Any person who knowingly violates the trafficking prohibitions and in the exercise of due care should have known that the plant or plant product was taken, possessed, transported or sold in violation of, or in a manner unlawful under, any underlying law, treaty, or regulation, could be subject to criminal penalties. For an individual, the criminal penalties are not more than 1 year in prison and a fine of $100,000 or twice the gross gain or loss. For a corporation the criminal penalties are not more than 5 years of probation and fine of $200,000 or twice the gross gain or loss. Restitution and forfeitures may also be imposed.

Permit Sanctions

Suspension, modification, or cancellation are authorized for any Federal hunting or fishing license, permit, or stamp, or any license or permit authorizing a person to import or export fish or wildlife or plants (other than a permit or license issued pursuant to the Magnuson-Stevens Fishery Conservation and Management Act) or to operate a quarantine station or rescue center for imported wildlife or plants , issued to any person who is convicted of a criminal violation of any provision of this chapter or any regulation issued hereunder. The government shall not be liable for the payments of any compensation, reimbursement, or damages in connection with the modification, suspension, or revocation of any licenses, permits, stamps, or other agreements pursuant to this section.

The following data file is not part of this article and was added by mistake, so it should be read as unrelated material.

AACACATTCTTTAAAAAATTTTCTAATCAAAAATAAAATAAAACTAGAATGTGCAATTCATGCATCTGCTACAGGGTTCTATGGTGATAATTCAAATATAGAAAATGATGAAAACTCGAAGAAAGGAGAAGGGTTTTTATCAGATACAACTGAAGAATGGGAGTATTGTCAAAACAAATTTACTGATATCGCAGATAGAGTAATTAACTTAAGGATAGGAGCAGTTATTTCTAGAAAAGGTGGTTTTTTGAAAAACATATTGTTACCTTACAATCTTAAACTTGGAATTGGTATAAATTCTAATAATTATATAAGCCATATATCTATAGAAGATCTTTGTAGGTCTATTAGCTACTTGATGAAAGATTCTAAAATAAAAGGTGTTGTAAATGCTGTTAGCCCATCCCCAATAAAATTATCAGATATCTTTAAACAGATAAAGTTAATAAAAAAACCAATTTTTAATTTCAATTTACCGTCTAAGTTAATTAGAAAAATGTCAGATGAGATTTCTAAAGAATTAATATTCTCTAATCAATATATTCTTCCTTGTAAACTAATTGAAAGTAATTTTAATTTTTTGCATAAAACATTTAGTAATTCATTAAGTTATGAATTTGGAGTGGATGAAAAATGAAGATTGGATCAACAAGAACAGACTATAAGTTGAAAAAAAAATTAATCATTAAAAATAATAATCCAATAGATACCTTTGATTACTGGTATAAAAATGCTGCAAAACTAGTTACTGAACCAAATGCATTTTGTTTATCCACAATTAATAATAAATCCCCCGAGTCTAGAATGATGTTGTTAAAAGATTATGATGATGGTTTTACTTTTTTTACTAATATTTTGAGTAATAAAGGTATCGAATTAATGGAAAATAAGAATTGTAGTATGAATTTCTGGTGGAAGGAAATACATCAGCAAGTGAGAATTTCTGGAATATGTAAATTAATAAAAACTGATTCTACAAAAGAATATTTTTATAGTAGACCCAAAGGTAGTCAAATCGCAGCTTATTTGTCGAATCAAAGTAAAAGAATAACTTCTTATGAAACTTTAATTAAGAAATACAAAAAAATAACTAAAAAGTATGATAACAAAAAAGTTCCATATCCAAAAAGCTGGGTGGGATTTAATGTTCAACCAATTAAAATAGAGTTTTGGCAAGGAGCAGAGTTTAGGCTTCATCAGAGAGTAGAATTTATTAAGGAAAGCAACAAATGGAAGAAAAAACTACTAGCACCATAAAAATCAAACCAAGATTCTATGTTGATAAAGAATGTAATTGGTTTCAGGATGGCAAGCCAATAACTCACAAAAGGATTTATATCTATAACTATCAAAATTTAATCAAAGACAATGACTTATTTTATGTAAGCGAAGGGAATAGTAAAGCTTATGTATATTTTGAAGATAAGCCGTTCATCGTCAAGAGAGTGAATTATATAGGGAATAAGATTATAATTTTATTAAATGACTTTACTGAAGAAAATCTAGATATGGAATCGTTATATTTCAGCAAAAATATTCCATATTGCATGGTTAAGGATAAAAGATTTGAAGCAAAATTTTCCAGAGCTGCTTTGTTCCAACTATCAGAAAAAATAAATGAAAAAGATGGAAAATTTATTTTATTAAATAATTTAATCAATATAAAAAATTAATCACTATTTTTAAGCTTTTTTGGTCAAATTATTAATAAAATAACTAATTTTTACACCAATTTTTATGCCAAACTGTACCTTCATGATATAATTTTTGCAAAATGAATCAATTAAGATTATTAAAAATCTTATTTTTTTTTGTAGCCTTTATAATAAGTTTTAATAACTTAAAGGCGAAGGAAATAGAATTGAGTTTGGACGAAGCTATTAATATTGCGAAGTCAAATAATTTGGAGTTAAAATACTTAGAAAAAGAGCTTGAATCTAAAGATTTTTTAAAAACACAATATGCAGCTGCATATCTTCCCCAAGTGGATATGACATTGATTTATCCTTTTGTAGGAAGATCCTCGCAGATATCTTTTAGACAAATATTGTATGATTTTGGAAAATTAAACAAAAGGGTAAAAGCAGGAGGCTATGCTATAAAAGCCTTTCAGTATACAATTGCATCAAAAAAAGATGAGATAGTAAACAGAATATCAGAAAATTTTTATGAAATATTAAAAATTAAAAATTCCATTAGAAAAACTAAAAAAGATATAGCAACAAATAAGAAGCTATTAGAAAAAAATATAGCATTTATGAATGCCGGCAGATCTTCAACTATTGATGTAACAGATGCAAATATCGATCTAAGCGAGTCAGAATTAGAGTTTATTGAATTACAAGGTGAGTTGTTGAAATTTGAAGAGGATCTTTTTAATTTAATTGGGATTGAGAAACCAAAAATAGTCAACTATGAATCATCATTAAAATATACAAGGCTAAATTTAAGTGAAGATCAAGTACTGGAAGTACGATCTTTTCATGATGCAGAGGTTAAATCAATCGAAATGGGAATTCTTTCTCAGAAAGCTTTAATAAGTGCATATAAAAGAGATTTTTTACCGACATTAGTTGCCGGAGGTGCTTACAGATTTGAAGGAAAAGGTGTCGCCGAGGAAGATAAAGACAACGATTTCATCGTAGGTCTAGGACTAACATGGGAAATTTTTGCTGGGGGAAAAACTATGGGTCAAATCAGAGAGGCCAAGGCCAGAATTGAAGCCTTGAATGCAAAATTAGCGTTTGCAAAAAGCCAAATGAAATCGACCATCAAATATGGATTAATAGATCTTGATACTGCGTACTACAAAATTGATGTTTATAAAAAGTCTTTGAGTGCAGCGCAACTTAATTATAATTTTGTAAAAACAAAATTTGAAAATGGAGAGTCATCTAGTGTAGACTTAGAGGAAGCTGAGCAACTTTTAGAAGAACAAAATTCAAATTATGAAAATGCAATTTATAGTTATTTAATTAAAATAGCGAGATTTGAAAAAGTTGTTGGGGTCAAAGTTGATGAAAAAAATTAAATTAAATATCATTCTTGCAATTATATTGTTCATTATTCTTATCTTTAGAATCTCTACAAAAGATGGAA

Forfeiture

The Lacey Act’s civil forfeiture provisions are enforced on a strict liability basis. If illegal plants, including timber, or a product made from illegal plants (and/or illegal wildlife or fish) are brought into the U.S., that plant or plant product may be seized, whether or not the person from whom it is seized knew of the illegal nature of the product. Nonetheless, the government must still show that a plant, fish, wildlife, or product thereof has been imported or received in violation of a State or foreign law or regulation. Criminal forfeiture also extends to instrumentalities of the crime, such as vehicles, guns, vessels and even factories or sawmills, if a felony conviction is obtained.

The Lacey Act, as amended, makes it a crime to traffic in plants or plant products when, in the exercise of due care, the person should know that the plant or plant product was taken, possessed, transported or sold illegally. “Due” care is a long-standing legal principle that means the degree of care at which a reasonably prudent person would take under the same or similar circumstances. The Lacey Act does not define nor mandate any requirements to constitute due care. U.S. importers have discretion to determine how to best verify the legitimacy of their supply chain going back to where the plant material was taken, and the legality of transactions thereafter, and to abide by plant protection and conservation laws in the U.S. and abroad.

No. There is no innocent owner defense when the plant or plant product subject to forfeiture is contraband or otherwise illegal to possess under the law.